What do specialist doctors say about the role of Magnesium in migraines headaches?
Dr. Margaret Slavin is an associate professor of the Department of Nutrition and Food Studies at George Mason University says:
"Magnesium is one of the major minerals of the body. It performs literally hundreds of functions in the body, and there are several, honestly, that might have something to do with migraine. Magnesium is associated with enzymes in the body. Enzymes are proteins that control the rate of different metabolic reactions that are happening in the body. So, basically, they control what goes on, what biochemistry, and how we function as biological organisms.
So magnesium has a role in kind of tuning that system and which enzymes and which reactions are happening. And it is especially important in the regulation of energy metabolism, playing a key role in the conversion of the energy we consume as food...magnesium plays a key role in that process in the mitochondria of our cells that perform that work. ...
It also has a role in blocking certain receptors in the brain that may have a role in the process of aura, the symptom that often precedes the pain phase of migraine. And so there may be some role of magnesium to play in preventing aura. And we also see magnesium can regulate release of certain inflammatory substances with migraine. So all of these things overlap with migraine and could help to explain why magnesium helps.."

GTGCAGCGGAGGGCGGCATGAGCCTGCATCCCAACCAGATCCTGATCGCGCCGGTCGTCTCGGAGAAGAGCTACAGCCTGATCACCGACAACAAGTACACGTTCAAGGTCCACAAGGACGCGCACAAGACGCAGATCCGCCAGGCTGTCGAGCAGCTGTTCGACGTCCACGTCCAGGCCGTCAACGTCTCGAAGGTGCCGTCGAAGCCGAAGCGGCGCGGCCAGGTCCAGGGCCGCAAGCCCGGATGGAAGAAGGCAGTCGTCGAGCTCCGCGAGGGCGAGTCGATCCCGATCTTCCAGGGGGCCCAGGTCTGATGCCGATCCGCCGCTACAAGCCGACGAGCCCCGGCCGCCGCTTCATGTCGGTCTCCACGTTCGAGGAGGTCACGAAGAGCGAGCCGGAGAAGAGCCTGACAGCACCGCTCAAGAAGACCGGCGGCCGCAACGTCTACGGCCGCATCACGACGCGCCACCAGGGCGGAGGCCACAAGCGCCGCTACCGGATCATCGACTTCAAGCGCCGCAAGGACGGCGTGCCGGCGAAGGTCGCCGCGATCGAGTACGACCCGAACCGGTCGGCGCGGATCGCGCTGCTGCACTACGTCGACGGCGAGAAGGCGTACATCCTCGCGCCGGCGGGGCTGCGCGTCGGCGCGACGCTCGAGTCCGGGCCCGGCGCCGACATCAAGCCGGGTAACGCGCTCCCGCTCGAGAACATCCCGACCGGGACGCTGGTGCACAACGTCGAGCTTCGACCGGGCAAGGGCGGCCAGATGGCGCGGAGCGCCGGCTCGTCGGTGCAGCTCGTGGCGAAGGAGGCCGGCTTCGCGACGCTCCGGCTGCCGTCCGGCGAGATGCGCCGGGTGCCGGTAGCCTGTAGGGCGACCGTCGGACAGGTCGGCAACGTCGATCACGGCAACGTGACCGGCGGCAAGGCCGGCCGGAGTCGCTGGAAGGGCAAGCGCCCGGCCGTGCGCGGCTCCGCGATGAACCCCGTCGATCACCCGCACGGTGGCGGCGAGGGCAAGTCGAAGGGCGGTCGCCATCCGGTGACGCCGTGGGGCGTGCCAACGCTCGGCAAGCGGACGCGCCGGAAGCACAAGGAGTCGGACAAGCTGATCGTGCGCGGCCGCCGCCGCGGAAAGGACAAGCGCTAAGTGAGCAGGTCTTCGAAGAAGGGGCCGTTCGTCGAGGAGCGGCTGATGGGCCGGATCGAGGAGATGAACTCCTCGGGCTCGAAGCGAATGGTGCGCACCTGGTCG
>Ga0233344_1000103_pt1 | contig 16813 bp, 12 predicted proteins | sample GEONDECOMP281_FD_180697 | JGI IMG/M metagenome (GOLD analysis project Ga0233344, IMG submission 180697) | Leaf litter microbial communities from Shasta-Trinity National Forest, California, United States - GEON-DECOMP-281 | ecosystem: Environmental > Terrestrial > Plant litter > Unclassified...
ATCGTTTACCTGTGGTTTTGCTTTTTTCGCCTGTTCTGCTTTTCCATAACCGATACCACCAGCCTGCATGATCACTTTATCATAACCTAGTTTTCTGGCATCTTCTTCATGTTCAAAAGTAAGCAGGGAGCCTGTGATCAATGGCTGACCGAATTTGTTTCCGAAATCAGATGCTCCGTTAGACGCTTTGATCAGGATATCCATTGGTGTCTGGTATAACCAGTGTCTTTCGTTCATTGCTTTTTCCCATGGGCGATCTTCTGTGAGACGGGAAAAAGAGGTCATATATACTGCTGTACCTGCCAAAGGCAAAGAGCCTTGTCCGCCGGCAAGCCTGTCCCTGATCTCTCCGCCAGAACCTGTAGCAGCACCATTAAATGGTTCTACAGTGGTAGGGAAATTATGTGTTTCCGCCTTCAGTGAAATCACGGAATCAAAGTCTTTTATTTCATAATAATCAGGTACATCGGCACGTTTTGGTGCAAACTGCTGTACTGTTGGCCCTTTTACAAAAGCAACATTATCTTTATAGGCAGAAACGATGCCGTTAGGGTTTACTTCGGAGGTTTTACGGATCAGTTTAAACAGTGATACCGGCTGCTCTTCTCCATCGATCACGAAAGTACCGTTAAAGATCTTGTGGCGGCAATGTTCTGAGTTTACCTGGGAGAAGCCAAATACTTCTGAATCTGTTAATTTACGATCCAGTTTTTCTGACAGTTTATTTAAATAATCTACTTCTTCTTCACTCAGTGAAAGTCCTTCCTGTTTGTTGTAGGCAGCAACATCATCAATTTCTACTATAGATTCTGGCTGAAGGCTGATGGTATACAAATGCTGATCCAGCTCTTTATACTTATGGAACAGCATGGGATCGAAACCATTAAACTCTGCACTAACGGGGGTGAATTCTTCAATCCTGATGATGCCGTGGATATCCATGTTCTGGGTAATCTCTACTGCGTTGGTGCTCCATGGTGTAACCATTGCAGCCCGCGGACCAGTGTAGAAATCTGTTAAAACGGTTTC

What type of magnesium does Dr. Margaret Slavin recommend:
"So you’ll see when you go shopping for supplements, they will say magnesium oxide, magnesium citrate, magnesium glycinate. Magnesium oxide is the one that was most commonly used... However, it’s also the least bioavailable, “bioavailable” meaning when we take the pill and it runs through our intestines, we absorb a smaller proportion of it than some of the others, like magnesium citrate." so Magnesium Citrate like Mag-Sheild pro is a great choice.
There are various forms of migraine headache which can be relieved with magnesium especially when combined with riboflavin and CoQ10
- intractable migraine
- period and periodic migraine
- hormonal migraine
- ocular/optic migraine
- familial migraine
- hemiplegic migraine
- plain hemiplegic migraine
- ophthalmoplegic migraine
- episodic migraine
- sinus related migraine
- vestibular migraine
- migraine with aura
- chronic migraines
- silent migraine
- complex migraine
- abdominal migraine
- cyclical migraine
It's always worth speaking to a neurologist if you need to understand the type of migraine you actually have. Clinical research indicates that these over-the-counter supplements do help what can be a very debilitating condition. But in addition there may be alternative therapies for example like exercise, massage, acupuncture or prescription remedies.
Information provided by this post and our company is not a substitute for direct, individual medical treatment or advice. It is the responsibility of you and your healthcare providers to make all decisions regarding your health.